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Summary: The following pages contain information on the Larsen Family - Our Norwegian Roots - Debora Expedition - Aldabra Atoll - Hordnes - Salbu - Fana - Norwegian History - Norwegian Immigration - Hans Nielsen Hauge


Norwegian Family History - The Larsen Family and the Debora Expedition

Mr Kjell Falck of the Maritime Museum in Bergen records: "The Debora expedition endeavoured to find practical and Christian people to create a settlement at Aldabra. Hans Nielsen Hauge laid down the principles for a religious order of Christian/industrial philosophy - All had the right to preach - all had to follow the Bible - there would be no official formalities - any place was a church - all would endeavour to create new economic activities."


History of Religion in Norway     (For further information see Church of Norway)


Christianity started coming to Norway in the 9th century AD, from two directions: from the British Isles to western Norway and from Germany and Friesland over Denmark to eastern Norway. The missionaries were monks, Vikings who had been converted to Christianity abroad, and bishops accompanying their kings.

King Olav Haraldsson, who fell in the Battle of Stiklestad (near Nidaros, now Trondheim) in 1030, was central in bringing Christianity to Norway. Rather than his harsh methods of conversion, his death came to be seen as decisive in turning Norsemen away from their old beliefs.

Supernatural events surrounding Olav's death and burial soon led to his being declared a saint, and throughout the Middle Ages St. Olav's shrine on the high altar of Nidaros Cathedral was an important goal for pilgrims from all over Northern Europe.

In 1103 the first archbishopric for Scandinavia was established in Lund in southern Sweden. In 1153 the archbishopric of Nidaros was established by Cardinal Nicholas Brakespeare, not long before his election as Pope Adrian IV.

By the end of the 12th century the Christian church was firmly established in Norway, as in the other Nordic countries. The Archbishopric of Nidaros included present-day Norway, parts of present-day Sweden, Iceland, Greenland, Orkney, the Faroes, the Shetland Islands, the Hebrides and the Isle of Man.

St. Olav's life and death are commemorated in Trondheim and at Stiklestad on 29 July (Olav's Day) each year. His body is believed to rest somewhere under the floor of Nidaros Cathedral, which has been Lutheran since 1537.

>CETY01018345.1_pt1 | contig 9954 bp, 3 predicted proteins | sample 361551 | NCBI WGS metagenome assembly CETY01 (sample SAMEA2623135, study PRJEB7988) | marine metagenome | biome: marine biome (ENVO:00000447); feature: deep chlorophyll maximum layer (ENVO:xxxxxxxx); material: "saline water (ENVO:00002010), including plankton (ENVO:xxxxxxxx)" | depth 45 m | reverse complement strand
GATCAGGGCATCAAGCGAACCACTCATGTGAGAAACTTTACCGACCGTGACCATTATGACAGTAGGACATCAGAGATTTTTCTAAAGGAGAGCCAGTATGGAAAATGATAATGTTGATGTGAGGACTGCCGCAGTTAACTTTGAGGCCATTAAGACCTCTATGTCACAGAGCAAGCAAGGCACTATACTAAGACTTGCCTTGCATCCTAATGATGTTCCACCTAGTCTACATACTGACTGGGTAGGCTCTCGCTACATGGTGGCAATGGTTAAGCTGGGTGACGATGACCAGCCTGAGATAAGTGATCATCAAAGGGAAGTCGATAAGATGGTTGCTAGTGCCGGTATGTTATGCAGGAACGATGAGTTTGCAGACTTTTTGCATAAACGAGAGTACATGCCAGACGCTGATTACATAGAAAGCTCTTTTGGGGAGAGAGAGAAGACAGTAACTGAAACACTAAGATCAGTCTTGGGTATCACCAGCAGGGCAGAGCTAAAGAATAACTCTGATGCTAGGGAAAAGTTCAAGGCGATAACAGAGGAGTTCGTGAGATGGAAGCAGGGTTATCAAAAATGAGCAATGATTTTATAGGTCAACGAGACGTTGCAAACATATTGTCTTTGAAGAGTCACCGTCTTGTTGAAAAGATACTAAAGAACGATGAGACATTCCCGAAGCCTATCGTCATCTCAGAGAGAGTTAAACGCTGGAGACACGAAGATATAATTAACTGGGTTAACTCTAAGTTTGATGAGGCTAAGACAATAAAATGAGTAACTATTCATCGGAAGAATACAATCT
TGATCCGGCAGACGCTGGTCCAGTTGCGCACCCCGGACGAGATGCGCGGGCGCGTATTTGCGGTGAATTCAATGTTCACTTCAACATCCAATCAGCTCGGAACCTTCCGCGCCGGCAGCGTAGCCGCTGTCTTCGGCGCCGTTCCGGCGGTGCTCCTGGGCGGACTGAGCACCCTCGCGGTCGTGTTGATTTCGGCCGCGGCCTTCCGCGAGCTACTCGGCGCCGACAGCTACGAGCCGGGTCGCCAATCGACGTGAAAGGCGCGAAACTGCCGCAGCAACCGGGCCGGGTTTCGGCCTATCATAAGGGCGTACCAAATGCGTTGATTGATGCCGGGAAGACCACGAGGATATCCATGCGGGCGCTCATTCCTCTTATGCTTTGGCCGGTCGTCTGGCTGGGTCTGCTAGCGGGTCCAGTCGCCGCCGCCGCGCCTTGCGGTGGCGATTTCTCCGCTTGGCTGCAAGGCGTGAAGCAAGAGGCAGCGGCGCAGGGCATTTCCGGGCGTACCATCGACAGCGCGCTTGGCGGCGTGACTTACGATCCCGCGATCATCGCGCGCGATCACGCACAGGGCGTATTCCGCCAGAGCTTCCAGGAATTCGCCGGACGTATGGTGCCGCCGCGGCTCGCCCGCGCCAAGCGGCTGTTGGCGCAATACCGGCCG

The Reformation came to Norway mainly as a result of the conversion of King Christian III of Denmark-Norway, following the example of many of the North German princes. In 1537 he established the Evangelical-Lutheran faith as the official religion of Norway and Denmark.

The ideas of the Renaissance and Reformation had at this time only reached a very small segment of Norwegian society. The Lutheran Reformation had been initiated some decades earlier by Martin Luther, the German reformer.

The King's decision was based on political as well as personal grounds. A central political reason was his need to reinforce the already existing union between Denmark and Norway.

The Archbishop of Nidaros at the time, Olav Engelbrektsson, who had become a spokesman for national independence, fled the country in April 1537. His flight marked a turning point in Norwegian church history, and reinforced Norway's political dependence on Denmark.

Of the three other Norwegian bishops at the time two were imprisoned, while one chose to become Lutheran superintendent (later, the office reverted to bishop). The majority of priests gradually conformed to the new situation, performing their pastoral duties according to the new ritual and doctrine.

Monasteries and convents were dissolved. Apart from cases of violence, when individuals refused to abandon their religious customs, the transition was peaceful.

A central part of the new confession was a simpler liturgy, more concentration on the preaching of the Christian message in the vernacular, in this case to a large degree Danish, and the singing of hymns. Religious symbols, ways of thinking and customs of Roman Catholic origin were forbidden.

By 1600 Lutheranism was formally established, and had taken over the church structure of the whole country. In the course of the 17th century the change was carried out at the popular level. However, in some areas people continued to express their belief in more or less Roman Catholic terms until the 19th century.


From the early 18th century Pietism, the individually oriented Lutheran revival movement which emerged in Germany around 1670, made profound changes in Norwegian church life. The movement reached the country in the 1730"s, faded around 1750 and gained a more permanent foothold through the Pietist-inspired Evangelical revival movements of the 19th century.